Two new facilities are now open in High Point to address the gap in early childhood services and family wellbeing – and UNCG had a big hand in making them a reality.
More than 100 people from High Point and UNCG attended the opening Wednesday of the High Point Center for Children and Families (HPCCF) and the Victim’s Justice Center (VJC). Both are located in Southside Recreation Center.
At the open house, High Point City Manager Strib Boynton discussed the city’s commitment to supporting children, families and victims of domestic violence. He praised UNCG’s work on the project, noting, “We have enjoyed a solid relationship with UNCG that goes back several years, and it’s always a pleasure to work with the university.”
Talk about a community-campus partnership! Sponsors who helped develop the intervention programs for young children and their families, as well as victims of domestic violence, are UNCG, the City of High Point, the United Way of Greater High Point and the High Point Police Department.
Then there’s the facility itself, furnished by donations from High Point furniture industry companies. A no-cost lease from the City of High Point made the 5,000-square-foot facility available. In-kind support for the effort totaled almost $390,000, with additional funding provided by the Millis family siblings: Molly, Emily and Bill. UNCG’s Center for Youth, Family and Community Partnerships will direct and coordinate programming for many of the initial intervention services.
The program will serve as a model of comprehensive child and family services delivered through an integrated system of community providers. UNCG will support community partners in implementing services and will evaluate program outcomes.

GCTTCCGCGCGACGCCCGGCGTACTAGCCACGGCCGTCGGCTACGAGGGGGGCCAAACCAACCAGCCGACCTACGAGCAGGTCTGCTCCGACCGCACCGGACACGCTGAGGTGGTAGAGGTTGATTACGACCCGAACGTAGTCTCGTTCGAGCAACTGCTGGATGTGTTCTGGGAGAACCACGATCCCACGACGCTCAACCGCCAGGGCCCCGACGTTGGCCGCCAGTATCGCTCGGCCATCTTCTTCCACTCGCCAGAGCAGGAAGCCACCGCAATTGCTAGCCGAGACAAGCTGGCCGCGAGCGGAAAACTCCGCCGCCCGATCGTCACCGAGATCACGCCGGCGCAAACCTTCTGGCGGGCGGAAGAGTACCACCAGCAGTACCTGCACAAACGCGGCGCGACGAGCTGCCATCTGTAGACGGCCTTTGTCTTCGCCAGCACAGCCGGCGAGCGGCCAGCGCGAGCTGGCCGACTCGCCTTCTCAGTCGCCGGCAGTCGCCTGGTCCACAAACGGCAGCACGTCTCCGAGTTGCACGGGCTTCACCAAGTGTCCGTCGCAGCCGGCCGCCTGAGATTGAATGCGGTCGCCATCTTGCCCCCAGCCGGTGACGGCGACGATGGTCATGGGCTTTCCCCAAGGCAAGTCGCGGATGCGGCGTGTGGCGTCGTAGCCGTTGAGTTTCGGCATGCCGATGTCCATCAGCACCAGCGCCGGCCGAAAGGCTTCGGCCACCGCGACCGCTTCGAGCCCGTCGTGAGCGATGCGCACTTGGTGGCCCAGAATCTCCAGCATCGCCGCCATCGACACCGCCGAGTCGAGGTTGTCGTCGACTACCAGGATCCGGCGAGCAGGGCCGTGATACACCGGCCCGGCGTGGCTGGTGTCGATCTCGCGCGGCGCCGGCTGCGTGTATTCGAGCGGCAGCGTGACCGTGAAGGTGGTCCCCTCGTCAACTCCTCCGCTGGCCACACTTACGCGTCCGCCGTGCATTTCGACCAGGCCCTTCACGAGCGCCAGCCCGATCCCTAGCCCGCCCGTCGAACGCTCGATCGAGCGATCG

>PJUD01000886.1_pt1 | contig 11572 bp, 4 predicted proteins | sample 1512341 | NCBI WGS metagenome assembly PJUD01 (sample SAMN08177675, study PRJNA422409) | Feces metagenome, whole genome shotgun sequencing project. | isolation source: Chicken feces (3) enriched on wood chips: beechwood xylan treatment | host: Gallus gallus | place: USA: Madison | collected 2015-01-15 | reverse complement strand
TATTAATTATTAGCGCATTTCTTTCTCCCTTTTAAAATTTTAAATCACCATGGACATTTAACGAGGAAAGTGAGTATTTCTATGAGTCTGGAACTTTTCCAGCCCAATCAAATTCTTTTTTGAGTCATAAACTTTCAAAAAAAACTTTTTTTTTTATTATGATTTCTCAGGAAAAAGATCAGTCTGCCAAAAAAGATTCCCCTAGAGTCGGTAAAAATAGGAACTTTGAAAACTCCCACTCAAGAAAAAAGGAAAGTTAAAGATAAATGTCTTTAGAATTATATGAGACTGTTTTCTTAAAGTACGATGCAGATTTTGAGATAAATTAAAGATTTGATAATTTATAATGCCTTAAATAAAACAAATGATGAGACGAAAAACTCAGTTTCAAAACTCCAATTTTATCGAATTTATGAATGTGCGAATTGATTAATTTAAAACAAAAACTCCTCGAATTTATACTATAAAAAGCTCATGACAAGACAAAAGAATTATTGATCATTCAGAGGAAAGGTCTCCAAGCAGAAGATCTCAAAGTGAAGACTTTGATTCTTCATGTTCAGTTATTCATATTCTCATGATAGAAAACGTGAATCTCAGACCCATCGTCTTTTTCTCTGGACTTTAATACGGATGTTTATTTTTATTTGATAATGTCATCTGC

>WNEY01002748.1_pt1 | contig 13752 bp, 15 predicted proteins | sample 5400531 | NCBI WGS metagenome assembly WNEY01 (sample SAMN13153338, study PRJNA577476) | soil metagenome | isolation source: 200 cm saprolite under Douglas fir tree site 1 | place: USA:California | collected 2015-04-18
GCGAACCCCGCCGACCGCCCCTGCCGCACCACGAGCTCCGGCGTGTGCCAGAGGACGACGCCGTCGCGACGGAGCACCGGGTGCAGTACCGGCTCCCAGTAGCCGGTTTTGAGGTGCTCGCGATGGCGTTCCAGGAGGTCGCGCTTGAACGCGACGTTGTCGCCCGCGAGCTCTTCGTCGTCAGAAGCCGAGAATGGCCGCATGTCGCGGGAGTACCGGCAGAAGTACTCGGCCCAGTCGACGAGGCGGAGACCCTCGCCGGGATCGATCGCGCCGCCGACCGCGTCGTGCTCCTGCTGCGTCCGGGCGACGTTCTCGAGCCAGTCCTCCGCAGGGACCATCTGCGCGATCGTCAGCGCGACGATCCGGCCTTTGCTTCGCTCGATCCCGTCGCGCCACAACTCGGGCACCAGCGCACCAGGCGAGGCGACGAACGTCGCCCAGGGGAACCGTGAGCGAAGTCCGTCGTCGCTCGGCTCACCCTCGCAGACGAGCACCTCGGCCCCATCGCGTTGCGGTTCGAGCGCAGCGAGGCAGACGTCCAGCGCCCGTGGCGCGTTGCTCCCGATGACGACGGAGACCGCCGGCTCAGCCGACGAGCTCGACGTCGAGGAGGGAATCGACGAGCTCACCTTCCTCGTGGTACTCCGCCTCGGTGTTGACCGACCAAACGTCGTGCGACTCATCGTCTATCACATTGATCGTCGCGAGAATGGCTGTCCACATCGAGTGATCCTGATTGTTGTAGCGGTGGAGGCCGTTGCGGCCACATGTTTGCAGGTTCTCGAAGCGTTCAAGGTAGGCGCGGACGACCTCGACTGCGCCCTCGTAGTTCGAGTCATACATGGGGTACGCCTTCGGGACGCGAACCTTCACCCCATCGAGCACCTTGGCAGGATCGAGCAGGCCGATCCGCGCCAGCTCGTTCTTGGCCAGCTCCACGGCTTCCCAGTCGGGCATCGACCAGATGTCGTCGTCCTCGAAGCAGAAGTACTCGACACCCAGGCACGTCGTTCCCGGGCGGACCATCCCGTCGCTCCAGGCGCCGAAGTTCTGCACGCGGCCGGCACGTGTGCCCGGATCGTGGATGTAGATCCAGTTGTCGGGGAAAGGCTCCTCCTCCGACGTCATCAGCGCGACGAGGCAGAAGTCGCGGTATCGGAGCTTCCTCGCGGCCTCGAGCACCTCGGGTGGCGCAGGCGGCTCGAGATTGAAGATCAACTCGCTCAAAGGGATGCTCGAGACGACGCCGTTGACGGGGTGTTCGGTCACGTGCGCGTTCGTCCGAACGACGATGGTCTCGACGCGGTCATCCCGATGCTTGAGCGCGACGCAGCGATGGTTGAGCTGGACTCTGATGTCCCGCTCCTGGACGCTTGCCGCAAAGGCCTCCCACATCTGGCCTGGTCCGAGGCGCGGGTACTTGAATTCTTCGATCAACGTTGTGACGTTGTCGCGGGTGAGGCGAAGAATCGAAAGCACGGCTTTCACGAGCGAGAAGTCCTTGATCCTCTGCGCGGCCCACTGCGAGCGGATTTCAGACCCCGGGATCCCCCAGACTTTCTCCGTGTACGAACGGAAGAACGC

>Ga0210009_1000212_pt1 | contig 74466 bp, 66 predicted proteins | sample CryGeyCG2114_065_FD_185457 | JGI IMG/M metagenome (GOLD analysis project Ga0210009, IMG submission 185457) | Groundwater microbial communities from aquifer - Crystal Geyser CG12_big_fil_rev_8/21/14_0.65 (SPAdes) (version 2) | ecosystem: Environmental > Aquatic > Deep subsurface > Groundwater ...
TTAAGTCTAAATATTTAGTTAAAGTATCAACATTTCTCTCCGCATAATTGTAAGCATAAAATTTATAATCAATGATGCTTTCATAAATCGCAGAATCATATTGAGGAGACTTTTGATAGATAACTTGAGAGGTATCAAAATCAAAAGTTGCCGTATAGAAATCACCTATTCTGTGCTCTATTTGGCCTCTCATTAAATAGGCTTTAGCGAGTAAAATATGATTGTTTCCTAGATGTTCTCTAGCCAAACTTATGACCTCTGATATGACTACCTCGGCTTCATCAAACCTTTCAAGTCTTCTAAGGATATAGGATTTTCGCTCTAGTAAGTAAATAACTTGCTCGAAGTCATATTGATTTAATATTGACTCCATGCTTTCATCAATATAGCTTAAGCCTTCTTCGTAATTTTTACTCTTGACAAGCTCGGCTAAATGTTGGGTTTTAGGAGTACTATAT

Dr. Chris Payne, who directs UNCG’s Center for Youth, Family and Community Partnerships, is serving as the executive director of the centers. She discussed the importance of the early years in a child’s development.
“Investments promoting positive development in the first three years of life have been proven to yield major returns later in life,” Payne said. “The HPCCF focus on early intervention makes the center much more than a stopgap for missing services. We would intervene with families early to prevent more serious and costly problems when children enter school.”
HPCCF clients will get services that include group and individual therapy for children and parents, transition to school activities, parent education classes, assistance for domestic violence victims, and structured activities to support family visitations for children involved in the child welfare court system.
The Victims Justice Center, which is housed in the HPCCF, is an outgrowth of the High Point Police Department’s highly successful Offender-Focused Domestic Violence Initiative. The VJC will bring police, legal and counseling services together in one location to aid victims of domestic violence.
High Point Police Major Kenneth Shultz will serve as program director for the VJC. “This center provides us with a further opportunity to break the cycle of violence,” Shultz said.
Working in concert, the HPCCF and the VJC will offer a comprehensive approach to improve the health, safety and wellbeing of vulnerable children, individuals and families.
Story by Steve Gilliam, University Relations
Photography by Chris English, University Relations